Tag Archives: classroom

At the Heart of St. Matthew

November 15, 2016 by
Photography by Bill Sitzmann

“When I see a student no longer having to struggle to read or do a math problem—that is why I teach. They take so much pride in them-selves when they become independent in their thinking.”

-Lisa Benson

As a young Girl Scout in Texas, a lightbulb went off when Lisa Benson’s troop adopted a special needs class during her middle school years. She knew exactly what she wanted to be when she grew up. That connection to those students made her realize that her future place in life was in a classroom. She held on to that joy of helping others when she attended Hardin-Simmons University in Abilene, Texas, and majored in elementary education. She dedicated her education further by continuing on for her master’s degree in literacy from the University of Nebraska at Omaha.

Now, at 58 years old and with over 20 years of teaching experience, Lisa Benson was recently honored as one of the Educators of the Year in the elementary category by the Archdiocese of Omaha at the Archbishop’s Dinner for Education on Sept. 29, 2016.

Nominated by the principal, staff, and community of St. Matthew Catholic School, where she has taught first grade for the past 14 years, Benson was just as shocked as she was thrilled to receive the award: “I was so surprised. I feel I have always given my best to St. Matthew School, my students, and their families. It is such an honor to be recognized for hard work and dedication. I truly appreciate all the support from the archdiocese, my fellow teachers, and the families at St. Matthew.”

It’s that heart and dedication that is exactly why she was nominated, according to school principal Jim Daro, who has worked with her during the four years he’s been at St. Matthew.

“Mrs. Benson is an outstanding teacher,” Daro says. “She cares deeply for her students and their progress in and out of her classroom. She maintains a classroom environment where students are cared for and comfortable; they know they are there to learn. They respect her just as much as she respects them.”

As a mother of three grown children, Benson loves cultivating independence in not only her own children but those she teaches every day in the first grade classroom. “At this age, they love learning,” she says. “So all I have to do is present it to them, and they soak it up. When I see a student no longer having to struggle to read or do a math problem—that is why I teach. They take so much pride in themselves when they become independent in their thinking.”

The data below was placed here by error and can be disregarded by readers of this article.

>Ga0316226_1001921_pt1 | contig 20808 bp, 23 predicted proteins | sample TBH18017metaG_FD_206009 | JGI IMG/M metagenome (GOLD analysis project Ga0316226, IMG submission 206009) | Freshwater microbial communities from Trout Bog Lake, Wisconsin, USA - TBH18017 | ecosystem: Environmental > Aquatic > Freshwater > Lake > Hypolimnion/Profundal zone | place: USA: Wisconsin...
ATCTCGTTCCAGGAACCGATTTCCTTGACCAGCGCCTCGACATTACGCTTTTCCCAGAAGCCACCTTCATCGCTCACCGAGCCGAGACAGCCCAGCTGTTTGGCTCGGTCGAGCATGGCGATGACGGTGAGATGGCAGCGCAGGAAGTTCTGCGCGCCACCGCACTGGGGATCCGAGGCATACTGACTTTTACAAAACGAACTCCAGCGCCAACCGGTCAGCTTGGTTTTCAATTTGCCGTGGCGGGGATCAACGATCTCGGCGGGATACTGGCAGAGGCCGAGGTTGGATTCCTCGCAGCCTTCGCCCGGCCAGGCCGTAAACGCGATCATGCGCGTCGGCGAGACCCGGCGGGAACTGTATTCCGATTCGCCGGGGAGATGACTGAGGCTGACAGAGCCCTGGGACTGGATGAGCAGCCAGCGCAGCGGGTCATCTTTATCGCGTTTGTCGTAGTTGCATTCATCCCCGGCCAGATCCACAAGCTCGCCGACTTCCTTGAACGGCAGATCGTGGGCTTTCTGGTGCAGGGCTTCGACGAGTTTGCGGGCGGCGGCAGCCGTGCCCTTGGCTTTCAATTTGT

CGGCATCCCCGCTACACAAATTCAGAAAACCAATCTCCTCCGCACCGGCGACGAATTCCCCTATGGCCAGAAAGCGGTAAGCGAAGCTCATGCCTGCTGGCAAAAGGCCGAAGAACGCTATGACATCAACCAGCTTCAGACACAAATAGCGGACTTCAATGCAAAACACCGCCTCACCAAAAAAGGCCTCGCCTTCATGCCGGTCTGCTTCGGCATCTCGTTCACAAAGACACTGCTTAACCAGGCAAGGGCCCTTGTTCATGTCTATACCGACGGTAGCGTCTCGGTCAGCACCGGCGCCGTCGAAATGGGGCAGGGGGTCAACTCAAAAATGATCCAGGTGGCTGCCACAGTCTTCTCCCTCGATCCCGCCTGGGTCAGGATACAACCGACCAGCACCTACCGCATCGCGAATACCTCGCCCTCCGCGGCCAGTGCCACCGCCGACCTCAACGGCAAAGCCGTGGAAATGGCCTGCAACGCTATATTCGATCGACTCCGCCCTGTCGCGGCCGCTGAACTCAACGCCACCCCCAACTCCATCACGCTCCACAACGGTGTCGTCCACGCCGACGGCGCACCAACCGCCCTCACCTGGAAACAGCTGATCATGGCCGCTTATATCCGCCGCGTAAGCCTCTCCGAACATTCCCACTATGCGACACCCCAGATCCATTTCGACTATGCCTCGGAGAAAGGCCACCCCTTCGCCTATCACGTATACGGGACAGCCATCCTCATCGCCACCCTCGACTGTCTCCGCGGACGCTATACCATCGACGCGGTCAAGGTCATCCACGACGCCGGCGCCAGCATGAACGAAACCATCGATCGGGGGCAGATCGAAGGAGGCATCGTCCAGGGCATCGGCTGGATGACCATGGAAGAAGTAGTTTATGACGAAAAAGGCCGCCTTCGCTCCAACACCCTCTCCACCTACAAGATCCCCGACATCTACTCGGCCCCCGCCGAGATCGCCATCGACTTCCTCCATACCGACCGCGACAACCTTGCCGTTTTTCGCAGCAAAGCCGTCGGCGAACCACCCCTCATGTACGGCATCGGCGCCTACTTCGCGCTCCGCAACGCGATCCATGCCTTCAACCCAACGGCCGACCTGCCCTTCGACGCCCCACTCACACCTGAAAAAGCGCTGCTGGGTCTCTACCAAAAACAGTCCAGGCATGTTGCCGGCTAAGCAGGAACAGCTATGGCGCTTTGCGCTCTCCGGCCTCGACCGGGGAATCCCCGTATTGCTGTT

But teaching hasn’t always come easy to Benson. She didn’t start her teaching career until after raising her children. At the start of working at St. Matthew, she felt behind in the field of education. “Things had changed since I graduated from college. This struggle has made me aware of how my students, or even a new staff member, may feel when a concept isn’t clear to them.”

That empathy is what led her to become like a support system to many other teachers at the school. Daro raves about Benson’s ability to help others, “She is a mentor and a leader with the rest of the faculty. She is highly involved in our school and community beyond the classroom. Mrs. Benson is involved with our school board, our development team, and our school improvement team.”

As for what Benson will do with the $5,000 award prize from her prestigious Educator of the Year recognition: “My husband and I are still figuring that out. Maybe a trip!”

And with all the hard work, time, and heart Benson puts into each day of teaching, a trip is definitely a great way to celebrate her dedication to the St. Matthew students and educational community.

Visit stmatthewbellevuene.net for more information.

This article was printed in the Winter 2016 edition of Family Guide, an Omaha Publications magazine.

For My Teacher!


December 4, 2013 by

During my time as a teacher, it always felt great when a family thought of me during the busy holiday season. It brought me joy every time one of my students handed me their little present with a big smile on their face, no matter what was inside. Now that I’m a parent, however, I’m in a unique position because I’ve got the inside scoop on the gifts teachers can really use in their own classroom. If you’re looking for a good gift for your child’s teacher, consider one of these: